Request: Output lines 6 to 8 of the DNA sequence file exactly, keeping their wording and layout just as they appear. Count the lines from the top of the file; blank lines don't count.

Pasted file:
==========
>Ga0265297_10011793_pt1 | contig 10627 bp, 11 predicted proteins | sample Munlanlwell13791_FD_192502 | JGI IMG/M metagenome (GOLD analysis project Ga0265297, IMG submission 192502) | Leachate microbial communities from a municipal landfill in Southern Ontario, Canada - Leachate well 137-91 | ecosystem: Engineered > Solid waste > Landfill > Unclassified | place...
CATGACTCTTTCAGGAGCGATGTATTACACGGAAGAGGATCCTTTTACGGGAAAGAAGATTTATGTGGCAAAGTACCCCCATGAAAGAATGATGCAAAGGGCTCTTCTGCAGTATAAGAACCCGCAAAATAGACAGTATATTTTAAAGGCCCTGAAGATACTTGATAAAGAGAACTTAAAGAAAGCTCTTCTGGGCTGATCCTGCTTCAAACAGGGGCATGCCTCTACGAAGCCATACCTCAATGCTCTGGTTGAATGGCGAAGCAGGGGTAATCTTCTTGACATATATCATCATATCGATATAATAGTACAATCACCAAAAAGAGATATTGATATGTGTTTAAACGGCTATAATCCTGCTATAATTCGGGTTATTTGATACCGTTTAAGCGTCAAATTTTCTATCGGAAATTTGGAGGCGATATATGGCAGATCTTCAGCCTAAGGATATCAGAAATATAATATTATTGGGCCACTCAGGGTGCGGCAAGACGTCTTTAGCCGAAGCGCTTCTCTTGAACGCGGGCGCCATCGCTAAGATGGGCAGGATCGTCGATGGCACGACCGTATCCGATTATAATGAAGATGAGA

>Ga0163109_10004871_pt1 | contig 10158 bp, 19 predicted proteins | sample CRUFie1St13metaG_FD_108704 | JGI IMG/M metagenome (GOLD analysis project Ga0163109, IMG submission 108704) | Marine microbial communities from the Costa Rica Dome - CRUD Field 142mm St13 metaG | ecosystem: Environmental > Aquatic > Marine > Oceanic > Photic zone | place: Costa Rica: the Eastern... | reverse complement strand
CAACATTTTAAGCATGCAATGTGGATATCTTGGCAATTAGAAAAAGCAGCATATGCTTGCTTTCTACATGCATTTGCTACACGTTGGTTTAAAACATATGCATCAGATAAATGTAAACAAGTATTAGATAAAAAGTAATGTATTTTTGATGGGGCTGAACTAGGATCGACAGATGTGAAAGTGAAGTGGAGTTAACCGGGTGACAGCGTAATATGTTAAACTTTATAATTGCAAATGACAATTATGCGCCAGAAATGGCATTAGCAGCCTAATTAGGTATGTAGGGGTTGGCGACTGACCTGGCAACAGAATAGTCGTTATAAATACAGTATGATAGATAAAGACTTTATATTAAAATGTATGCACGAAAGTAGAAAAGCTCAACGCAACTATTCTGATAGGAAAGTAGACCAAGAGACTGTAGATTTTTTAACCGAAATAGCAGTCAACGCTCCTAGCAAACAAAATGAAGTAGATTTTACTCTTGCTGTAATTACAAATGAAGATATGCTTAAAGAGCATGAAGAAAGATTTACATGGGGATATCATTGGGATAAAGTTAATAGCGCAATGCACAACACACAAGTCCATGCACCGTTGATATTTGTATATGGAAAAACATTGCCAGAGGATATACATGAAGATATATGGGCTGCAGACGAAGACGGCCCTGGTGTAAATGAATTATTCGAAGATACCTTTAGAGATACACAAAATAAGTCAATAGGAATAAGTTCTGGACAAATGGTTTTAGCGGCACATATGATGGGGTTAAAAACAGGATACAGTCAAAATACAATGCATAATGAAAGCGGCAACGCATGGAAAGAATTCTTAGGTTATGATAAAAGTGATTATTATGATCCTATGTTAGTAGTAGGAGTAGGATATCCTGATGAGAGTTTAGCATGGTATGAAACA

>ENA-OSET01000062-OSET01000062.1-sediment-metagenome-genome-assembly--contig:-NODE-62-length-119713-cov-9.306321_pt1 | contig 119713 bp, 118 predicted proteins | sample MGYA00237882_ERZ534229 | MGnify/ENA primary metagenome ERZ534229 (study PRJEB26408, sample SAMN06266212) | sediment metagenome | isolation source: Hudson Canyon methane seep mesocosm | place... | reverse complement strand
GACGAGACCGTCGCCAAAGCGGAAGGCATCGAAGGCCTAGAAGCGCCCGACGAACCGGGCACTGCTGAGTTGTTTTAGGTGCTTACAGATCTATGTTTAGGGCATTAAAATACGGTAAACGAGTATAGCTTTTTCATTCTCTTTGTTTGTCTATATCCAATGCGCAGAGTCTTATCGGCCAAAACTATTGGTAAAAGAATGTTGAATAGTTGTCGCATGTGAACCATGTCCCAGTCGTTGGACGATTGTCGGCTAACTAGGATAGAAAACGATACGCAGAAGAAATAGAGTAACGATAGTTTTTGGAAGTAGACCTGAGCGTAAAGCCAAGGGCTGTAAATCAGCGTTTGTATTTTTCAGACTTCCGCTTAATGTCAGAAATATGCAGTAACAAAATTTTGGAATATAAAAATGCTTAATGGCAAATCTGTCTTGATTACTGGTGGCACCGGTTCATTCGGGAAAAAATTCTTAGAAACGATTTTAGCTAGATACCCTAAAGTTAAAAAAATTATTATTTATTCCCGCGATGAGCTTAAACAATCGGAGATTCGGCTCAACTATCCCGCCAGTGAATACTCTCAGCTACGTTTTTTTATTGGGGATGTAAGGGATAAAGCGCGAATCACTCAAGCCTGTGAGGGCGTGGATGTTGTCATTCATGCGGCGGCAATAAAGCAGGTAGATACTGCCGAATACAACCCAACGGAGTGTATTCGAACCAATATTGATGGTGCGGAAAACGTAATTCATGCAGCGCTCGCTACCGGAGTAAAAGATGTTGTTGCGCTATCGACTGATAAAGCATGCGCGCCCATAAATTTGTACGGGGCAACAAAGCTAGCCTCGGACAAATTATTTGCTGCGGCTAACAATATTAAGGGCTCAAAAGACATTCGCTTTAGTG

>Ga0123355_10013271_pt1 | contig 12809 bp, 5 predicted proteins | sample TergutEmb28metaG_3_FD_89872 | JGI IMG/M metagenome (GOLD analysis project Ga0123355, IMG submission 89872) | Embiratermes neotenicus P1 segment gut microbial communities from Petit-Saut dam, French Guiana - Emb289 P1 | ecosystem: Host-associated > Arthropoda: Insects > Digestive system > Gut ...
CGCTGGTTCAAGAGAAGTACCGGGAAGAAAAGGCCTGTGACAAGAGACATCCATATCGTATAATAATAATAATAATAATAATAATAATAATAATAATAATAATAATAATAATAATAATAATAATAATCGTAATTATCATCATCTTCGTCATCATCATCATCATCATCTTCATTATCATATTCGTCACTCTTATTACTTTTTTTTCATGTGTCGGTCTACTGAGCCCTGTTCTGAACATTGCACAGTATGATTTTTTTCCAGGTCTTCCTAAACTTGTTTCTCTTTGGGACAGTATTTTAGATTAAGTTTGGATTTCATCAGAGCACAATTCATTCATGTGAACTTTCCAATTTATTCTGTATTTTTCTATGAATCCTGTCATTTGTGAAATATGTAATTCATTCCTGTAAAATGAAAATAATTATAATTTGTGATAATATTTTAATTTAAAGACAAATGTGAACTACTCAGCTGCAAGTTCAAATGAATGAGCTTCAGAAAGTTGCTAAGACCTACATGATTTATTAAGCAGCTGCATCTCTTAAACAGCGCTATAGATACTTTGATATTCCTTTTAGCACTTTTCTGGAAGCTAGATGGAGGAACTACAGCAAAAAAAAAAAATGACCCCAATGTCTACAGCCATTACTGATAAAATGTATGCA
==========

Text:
GACGAGACCGTCGCCAAAGCGGAAGGCATCGAAGGCCTAGAAGCGCCCGACGAACCGGGCACTGCTGAGTTGTTTTAGGTGCTTACAGATCTATGTTTAGGGCATTAAAATACGGTAAACGAGTATAGCTTTTTCATTCTCTTTGTTTGTCTATATCCAATGCGCAGAGTCTTATCGGCCAAAACTATTGGTAAAAGAATGTTGAATAGTTGTCGCATGTGAACCATGTCCCAGTCGTTGGACGATTGTCGGCTAACTAGGATAGAAAACGATACGCAGAAGAAATAGAGTAACGATAGTTTTTGGAAGTAGACCTGAGCGTAAAGCCAAGGGCTGTAAATCAGCGTTTGTATTTTTCAGACTTCCGCTTAATGTCAGAAATATGCAGTAACAAAATTTTGGAATATAAAAATGCTTAATGGCAAATCTGTCTTGATTACTGGTGGCACCGGTTCATTCGGGAAAAAATTCTTAGAAACGATTTTAGCTAGATACCCTAAAGTTAAAAAAATTATTATTTATTCCCGCGATGAGCTTAAACAATCGGAGATTCGGCTCAACTATCCCGCCAGTGAATACTCTCAGCTACGTTTTTTTATTGGGGATGTAAGGGATAAAGCGCGAATCACTCAAGCCTGTGAGGGCGTGGATGTTGTCATTCATGCGGCGGCAATAAAGCAGGTAGATACTGCCGAATACAACCCAACGGAGTGTATTCGAACCAATATTGATGGTGCGGAAAACGTAATTCATGCAGCGCTCGCTACCGGAGTAAAAGATGTTGTTGCGCTATCGACTGATAAAGCATGCGCGCCCATAAATTTGTACGGGGCAACAAAGCTAGCCTCGGACAAATTATTTGCTGCGGCTAACAATATTAAGGGCTCAAAAGACATTCGCTTTAGTG

>Ga0123355_10013271_pt1 | contig 12809 bp, 5 predicted proteins | sample TergutEmb28metaG_3_FD_89872 | JGI IMG/M metagenome (GOLD analysis project Ga0123355, IMG submission 89872) | Embiratermes neotenicus P1 segment gut microbial communities from Petit-Saut dam, French Guiana - Emb289 P1 | ecosystem: Host-associated > Arthropoda: Insects > Digestive system > Gut ...
CGCTGGTTCAAGAGAAGTACCGGGAAGAAAAGGCCTGTGACAAGAGACATCCATATCGTATAATAATAATAATAATAATAATAATAATAATAATAATAATAATAATAATAATAATAATAATAATAATCGTAATTATCATCATCTTCGTCATCATCATCATCATCATCTTCATTATCATATTCGTCACTCTTATTACTTTTTTTTCATGTGTCGGTCTACTGAGCCCTGTTCTGAACATTGCACAGTATGATTTTTTTCCAGGTCTTCCTAAACTTGTTTCTCTTTGGGACAGTATTTTAGATTAAGTTTGGATTTCATCAGAGCACAATTCATTCATGTGAACTTTCCAATTTATTCTGTATTTTTCTATGAATCCTGTCATTTGTGAAATATGTAATTCATTCCTGTAAAATGAAAATAATTATAATTTGTGATAATATTTTAATTTAAAGACAAATGTGAACTACTCAGCTGCAAGTTCAAATGAATGAGCTTCAGAAAGTTGCTAAGACCTACATGATTTATTAAGCAGCTGCATCTCTTAAACAGCGCTATAGATACTTTGATATTCCTTTTAGCACTTTTCTGGAAGCTAGATGGAGGAACTACAGCAAAAAAAAAAAATGACCCCAATGTCTACAGCCATTACTGATAAAATGTATGCA